July 15, 2020

Redefining Anesthesia Care Teams

The business of providing medical services is fundamentally shifting, and health systems that embrace change will be most successful in the next phase of hospital-based services. As hospitals make their journey towards value-based care and face new operational and financial challenges, an anesthesia department built on new and innovative models of care and service should be part of the solution.

But, how do hospitals find leaders who are ready to embrace the future of anesthesia? What impact will the changes have on the service levels expected by patients? How will efficiencies be impacted going forward? No matter the situation your hospital or system currently faces, there is one certainty, an anesthesia department that innovates around patient care models, new efficiencies, and technology will be paramount in a durable strategy and long-term success.

The Case for Change

In the not-too-distant past, hospitals operated on patients with anesthesiologists present in every case. These physicians showed up, put patients to sleep, monitored the procedure, woke the patient, and then moved to the next procedure. The physician involvement was tactical and designed to enable surgeries to proceed.

Flash forward a few years, and anesthesia programs begin leveraging CRNAs to support surgical caseloads. These specialized nurses serve many functions; however, they’re leveraged inconsistently across the country or in each type of case within a given anesthesia department. While there are various ways to leverage CRNAs, CMS restrictions require a maximum 1:4 anesthesiologist to CRNA ratio (many hospitals defer to a 1:2 model), thus limiting the anesthesiologist’s capacity as they are required to:

  1. Perform a pre-anesthetic examination and evaluation
  2. Prescribe the anesthesia plan
  3. Personally participate in the most demanding procedures in the anesthesia plan, including induction and emergence, if applicable
  4. Ensure that any procedures in the anesthesia plan that he/she does not perform are perform by an anesthetist
  5. Monitor the course of the anesthesia administration at frequent intervals
  6. Remain physically present and available for immediate diagnosis and treatment of emergencies
  7. Provide indicated post-anesthesia care

With a fresh look at CRNA utilization, there is strong potential to optimize their role by empowering them with more duties and allowing them to work at the top of their license.  Such a shift would also create more capacity for a directing anesthesiologist to manage more patients, respond to unexpected issues elsewhere in the hospital, and increase collaboration with other doctors. At the heart of such potential changes would be an enhanced patient-centered, perioperative experience.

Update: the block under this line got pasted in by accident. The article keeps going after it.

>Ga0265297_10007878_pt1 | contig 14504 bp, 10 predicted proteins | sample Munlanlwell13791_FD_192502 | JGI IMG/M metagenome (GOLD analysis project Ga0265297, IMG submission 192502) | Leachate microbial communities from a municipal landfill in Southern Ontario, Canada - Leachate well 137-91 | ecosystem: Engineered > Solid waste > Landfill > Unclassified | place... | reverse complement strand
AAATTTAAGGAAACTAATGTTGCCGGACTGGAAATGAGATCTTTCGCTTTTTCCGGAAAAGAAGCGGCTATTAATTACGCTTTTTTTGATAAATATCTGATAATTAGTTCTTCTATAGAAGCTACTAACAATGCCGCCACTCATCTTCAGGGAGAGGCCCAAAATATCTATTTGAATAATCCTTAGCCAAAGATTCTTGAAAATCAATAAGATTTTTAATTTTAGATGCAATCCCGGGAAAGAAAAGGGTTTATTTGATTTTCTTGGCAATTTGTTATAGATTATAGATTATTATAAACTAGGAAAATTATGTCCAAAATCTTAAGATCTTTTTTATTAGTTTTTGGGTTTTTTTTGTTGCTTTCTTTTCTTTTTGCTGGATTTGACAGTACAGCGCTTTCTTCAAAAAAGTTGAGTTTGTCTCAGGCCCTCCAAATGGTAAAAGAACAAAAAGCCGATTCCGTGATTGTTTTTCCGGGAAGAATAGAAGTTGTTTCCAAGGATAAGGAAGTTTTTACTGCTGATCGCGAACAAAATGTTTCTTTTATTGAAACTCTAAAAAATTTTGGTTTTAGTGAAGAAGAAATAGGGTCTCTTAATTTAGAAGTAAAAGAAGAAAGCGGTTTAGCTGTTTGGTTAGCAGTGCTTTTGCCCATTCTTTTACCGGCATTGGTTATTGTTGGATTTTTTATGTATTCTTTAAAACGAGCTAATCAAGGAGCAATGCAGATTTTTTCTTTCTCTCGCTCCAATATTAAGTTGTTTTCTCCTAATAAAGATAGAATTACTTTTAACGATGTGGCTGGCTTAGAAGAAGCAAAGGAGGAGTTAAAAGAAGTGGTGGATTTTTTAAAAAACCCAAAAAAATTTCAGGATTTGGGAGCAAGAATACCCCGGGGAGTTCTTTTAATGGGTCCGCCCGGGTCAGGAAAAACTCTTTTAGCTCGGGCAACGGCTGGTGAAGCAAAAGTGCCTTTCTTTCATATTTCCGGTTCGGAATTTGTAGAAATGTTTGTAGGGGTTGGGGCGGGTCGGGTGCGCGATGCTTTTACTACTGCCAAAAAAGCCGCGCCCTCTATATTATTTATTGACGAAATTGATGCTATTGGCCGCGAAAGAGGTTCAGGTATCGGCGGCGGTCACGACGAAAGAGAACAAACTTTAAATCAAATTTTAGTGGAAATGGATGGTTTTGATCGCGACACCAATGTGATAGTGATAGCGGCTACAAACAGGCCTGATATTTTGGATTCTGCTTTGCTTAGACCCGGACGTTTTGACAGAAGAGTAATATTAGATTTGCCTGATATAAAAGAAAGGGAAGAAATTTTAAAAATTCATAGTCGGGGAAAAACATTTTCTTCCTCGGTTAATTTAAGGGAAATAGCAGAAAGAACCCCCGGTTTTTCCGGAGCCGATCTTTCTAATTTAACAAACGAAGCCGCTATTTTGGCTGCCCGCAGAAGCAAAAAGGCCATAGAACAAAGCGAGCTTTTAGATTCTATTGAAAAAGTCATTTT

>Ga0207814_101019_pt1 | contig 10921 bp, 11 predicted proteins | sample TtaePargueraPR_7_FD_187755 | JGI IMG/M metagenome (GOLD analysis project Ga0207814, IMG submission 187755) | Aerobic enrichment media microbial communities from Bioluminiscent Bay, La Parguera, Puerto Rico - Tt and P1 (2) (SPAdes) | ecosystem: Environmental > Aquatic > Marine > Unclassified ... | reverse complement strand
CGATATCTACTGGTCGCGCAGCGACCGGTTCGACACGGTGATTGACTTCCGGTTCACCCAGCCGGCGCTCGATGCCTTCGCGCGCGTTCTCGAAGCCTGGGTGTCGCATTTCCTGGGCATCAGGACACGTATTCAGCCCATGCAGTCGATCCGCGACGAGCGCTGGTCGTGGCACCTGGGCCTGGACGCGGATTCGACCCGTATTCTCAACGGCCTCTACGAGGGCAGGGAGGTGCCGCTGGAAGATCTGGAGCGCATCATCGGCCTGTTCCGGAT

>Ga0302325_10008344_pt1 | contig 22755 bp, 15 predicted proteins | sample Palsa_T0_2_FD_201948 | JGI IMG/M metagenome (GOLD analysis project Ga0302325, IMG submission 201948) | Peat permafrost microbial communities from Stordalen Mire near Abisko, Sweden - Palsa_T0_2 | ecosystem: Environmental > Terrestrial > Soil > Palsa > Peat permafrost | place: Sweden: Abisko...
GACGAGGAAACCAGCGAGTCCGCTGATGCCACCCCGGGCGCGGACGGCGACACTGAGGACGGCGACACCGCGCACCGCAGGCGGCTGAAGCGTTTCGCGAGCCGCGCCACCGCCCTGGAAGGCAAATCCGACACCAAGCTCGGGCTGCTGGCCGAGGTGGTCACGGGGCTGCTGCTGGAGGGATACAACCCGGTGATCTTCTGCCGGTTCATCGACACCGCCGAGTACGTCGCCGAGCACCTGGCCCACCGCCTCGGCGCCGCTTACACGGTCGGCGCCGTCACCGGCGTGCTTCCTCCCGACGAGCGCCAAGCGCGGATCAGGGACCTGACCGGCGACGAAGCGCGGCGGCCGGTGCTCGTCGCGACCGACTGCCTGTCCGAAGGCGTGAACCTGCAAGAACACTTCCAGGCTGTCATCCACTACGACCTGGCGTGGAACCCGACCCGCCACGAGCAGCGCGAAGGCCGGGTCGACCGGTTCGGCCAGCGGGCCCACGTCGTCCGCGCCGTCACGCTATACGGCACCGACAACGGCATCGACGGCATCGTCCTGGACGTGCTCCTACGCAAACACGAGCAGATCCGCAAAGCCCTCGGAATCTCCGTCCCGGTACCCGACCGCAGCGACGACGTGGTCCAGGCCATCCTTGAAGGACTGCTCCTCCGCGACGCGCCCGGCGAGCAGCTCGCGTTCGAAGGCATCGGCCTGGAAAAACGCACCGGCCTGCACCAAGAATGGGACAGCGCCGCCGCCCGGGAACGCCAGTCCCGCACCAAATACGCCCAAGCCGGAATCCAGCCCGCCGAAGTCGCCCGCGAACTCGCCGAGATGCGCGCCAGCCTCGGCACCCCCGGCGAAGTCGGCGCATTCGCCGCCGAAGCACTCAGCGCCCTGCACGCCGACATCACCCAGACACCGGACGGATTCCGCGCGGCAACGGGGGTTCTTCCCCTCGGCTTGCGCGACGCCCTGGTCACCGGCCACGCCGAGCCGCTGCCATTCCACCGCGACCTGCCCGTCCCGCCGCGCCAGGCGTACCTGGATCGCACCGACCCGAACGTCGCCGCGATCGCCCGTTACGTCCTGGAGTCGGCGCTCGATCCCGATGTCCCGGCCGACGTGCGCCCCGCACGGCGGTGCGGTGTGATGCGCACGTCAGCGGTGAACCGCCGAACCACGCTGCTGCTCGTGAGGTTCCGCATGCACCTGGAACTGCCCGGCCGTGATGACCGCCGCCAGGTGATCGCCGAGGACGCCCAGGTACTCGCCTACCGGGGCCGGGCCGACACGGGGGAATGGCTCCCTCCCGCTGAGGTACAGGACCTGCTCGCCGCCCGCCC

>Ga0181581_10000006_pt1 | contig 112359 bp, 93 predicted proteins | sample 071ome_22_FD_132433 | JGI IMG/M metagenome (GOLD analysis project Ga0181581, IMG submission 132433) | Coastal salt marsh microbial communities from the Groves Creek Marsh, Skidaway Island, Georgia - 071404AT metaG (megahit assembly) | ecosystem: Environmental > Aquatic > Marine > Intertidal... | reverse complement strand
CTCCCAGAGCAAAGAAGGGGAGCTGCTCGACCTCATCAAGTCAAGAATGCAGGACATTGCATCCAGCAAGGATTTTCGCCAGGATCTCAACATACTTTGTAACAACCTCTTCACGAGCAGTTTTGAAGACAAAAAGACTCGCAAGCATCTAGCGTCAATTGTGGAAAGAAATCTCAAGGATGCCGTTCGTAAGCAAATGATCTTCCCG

What Does the Future of Anesthesia Look Like?

Precipitated by technology, new efficiency needs, financial pressures, and the extreme challenges brought on by COVID-19, we have begun to see new transformations in the anesthesia department.

Some states already permit CRNAs to practice independently while other states permit them to practice under the direction or supervision of a physician. During the pandemic, however, CMS has allowed CRNAs across the country to practice independently.  Whether this continues post-COVID is to be seen, but we will have evidence-based data to make future decisions.

Flexibility is another crucial trait in a potential redesign of the anesthesia department. As we see during COVID-19, surgical volumes decreased dramatically, and hospital staffing levels changed. It was a lesson that hospitals must be able to respond to fluctuations in demand.

Embracing New Models of Anesthesia Care

Innovating around new anesthesia care models can create a triple-win scenario with the potential to improve patient experience, empower anesthesiologists and CRNAs to practice at the top of their license, and provide maximum value while helping hospitals improve key metrics and maintaining financial vigilance.

Hospitals would benefit from an anesthesia partner that embraces the tools and processes necessary to ensure patient satisfaction, clinical safety, optimal throughput, and flexibility. However, the evolution of the anesthesia department will require strong collaboration and partnership between doctors, CRNAs, and hospital administrators. The presence of a Chief CRNA and a CEO who is an anesthesiologist is just one example of how Sound Physicians brings this idea home as we collaborate on all aspects of building the practice and ensuring the best care for our patients.

If you’d like to learn more about Sound’s approach, please visit our anesthesia services page.

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